CHICAGO – A proud Chicago mother of four, who was an empty nester, decided to open up her home to an 8-year-old girl with special needs as a foster parent.
Sandra Minter became a foster mother through Ada S. McKinley Community Services a year ago.
The agency is now seeing a 33% increase in the need for foster parents because many family members that had been taking care of children are no longer able to because of the pandemic.
“It is a great joy to you, to be able to pour yourself into a young person’s life,” Minter said. “To teach a child, a child that comes into a home with trust issues, that they can trust somebody.”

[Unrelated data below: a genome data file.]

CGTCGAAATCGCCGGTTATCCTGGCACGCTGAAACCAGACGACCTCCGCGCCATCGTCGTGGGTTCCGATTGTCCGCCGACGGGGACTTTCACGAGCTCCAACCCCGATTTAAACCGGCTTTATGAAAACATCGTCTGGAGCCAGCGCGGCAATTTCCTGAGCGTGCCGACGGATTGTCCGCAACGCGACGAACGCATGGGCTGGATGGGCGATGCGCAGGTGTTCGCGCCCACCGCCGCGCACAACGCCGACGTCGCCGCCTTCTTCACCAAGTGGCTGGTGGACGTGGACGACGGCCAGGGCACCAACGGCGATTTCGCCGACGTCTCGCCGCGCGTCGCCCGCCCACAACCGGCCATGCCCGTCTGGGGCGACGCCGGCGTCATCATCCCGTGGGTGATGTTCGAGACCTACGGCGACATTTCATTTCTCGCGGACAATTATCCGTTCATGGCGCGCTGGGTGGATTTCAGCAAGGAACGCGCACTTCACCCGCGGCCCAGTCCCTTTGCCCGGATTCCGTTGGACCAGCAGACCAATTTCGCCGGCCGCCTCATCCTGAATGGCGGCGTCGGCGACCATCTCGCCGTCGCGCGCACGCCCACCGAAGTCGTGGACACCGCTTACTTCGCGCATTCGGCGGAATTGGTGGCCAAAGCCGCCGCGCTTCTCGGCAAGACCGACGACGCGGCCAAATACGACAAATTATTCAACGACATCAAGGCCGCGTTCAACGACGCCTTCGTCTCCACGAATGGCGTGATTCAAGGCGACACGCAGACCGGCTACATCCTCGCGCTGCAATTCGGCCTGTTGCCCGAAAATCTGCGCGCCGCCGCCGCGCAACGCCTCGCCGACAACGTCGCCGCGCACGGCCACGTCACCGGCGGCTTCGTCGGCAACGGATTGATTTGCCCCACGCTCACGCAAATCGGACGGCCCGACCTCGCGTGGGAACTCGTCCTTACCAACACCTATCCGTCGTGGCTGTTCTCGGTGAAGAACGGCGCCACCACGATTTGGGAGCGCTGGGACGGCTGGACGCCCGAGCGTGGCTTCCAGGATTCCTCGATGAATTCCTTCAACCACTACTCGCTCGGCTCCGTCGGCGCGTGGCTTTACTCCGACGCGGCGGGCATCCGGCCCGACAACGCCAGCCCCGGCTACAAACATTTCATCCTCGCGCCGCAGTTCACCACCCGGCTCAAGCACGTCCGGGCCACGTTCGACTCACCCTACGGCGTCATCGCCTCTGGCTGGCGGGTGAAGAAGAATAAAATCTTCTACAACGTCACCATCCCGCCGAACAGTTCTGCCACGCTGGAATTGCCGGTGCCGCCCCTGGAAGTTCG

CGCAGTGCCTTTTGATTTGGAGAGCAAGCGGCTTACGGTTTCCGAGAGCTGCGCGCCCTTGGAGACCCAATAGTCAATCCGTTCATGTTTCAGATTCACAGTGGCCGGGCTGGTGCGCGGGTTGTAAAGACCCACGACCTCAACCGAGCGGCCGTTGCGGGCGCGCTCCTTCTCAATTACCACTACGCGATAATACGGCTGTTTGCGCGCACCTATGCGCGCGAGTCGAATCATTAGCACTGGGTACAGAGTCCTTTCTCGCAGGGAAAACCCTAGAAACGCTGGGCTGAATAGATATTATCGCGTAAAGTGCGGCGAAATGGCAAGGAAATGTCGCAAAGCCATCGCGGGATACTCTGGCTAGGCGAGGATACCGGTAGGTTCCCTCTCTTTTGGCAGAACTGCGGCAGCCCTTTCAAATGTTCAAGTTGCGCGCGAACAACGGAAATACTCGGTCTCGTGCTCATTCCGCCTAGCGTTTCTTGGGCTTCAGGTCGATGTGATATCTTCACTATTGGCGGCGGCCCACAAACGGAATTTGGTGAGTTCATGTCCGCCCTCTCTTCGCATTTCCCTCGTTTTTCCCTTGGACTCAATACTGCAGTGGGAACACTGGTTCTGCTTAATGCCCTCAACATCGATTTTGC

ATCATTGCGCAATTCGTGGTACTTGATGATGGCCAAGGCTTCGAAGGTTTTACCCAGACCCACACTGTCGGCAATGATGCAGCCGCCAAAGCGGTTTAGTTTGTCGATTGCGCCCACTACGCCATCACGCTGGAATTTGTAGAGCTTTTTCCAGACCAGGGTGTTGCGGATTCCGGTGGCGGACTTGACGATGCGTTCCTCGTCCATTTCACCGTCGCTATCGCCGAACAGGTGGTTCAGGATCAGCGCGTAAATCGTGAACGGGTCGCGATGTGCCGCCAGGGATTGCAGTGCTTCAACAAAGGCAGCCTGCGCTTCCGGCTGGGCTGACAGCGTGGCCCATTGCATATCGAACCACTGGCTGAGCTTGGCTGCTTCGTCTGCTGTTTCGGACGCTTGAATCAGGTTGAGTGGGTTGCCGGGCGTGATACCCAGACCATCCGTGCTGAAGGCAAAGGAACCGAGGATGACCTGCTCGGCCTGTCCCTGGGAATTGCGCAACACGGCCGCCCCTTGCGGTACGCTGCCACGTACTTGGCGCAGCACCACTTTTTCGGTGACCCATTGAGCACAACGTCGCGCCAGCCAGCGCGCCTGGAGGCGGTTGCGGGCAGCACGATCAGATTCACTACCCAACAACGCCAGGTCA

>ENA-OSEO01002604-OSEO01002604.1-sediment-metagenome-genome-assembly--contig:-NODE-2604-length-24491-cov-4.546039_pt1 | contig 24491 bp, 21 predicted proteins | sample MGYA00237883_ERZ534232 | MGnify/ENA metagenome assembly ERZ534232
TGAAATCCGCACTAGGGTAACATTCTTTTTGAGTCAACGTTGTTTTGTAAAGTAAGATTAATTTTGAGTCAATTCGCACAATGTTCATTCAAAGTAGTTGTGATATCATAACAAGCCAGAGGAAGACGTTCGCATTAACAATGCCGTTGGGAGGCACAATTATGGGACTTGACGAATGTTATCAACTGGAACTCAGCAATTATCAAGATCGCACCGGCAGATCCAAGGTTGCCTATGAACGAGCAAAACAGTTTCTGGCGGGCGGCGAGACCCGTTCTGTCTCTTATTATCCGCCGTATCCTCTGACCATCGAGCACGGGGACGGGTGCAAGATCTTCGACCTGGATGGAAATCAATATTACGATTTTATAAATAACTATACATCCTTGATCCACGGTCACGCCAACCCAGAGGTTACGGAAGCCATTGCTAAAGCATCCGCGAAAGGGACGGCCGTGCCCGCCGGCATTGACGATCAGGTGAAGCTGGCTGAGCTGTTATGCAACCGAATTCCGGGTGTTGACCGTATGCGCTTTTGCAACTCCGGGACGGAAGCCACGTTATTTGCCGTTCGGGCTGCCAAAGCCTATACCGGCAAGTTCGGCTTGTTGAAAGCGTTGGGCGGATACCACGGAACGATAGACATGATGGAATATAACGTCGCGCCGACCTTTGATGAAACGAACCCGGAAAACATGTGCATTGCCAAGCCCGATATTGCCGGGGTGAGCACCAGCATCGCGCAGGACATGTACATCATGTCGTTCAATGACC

At Ada S. McKinley Community Services, who typically works with around 50 foster families, needs to add at least 20 new families to the program.
“The first thing is you have to have a heart for it,” said CEO Jamal Malone. “And that’s the most important thing.
Ada S. McKinley offers support, from financial to academic, to make it work.
Malone recognizes there’s a huge hear of COVID-19 and bringing a stranger into your home, but he points out the agency was founded 101 years ago, in the midst of the Spanish Flu pandemic.
“So when you look at how we’ve come full circle,” Malone said. “We’ve done this work for 101 years, so we’re a little bit experienced that it.”
Minter marvels at the changes she’s seen in her foster daughter after just four short months.
“Everyone sees a difference in her and that’s gotta make you feel proud,” Minter said. “Very proud. Very proud, very relieved, I’m very proud of her.”